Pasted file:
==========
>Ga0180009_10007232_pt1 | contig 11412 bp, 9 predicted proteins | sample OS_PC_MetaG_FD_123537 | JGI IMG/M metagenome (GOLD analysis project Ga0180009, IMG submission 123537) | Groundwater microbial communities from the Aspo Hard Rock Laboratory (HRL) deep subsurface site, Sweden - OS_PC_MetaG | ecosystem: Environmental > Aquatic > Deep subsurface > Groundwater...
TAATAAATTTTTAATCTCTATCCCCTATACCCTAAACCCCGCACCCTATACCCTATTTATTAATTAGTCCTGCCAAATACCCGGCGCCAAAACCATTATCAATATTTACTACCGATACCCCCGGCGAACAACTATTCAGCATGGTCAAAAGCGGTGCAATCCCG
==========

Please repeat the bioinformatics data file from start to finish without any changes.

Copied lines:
>Ga0180009_10007232_pt1 | contig 11412 bp, 9 predicted proteins | sample OS_PC_MetaG_FD_123537 | JGI IMG/M metagenome (GOLD analysis project Ga0180009, IMG submission 123537) | Groundwater microbial communities from the Aspo Hard Rock Laboratory (HRL) deep subsurface site, Sweden - OS_PC_MetaG | ecosystem: Environmental > Aquatic > Deep subsurface > Groundwater...
TAATAAATTTTTAATCTCTATCCCCTATACCCTAAACCCCGCACCCTATACCCTATTTATTAATTAGTCCTGCCAAATACCCGGCGCCAAAACCATTATCAATATTTACTACCGATACCCCCGGCGAACAACTATTCAGCATGGTCAAAAGCGGTGCAATCCCG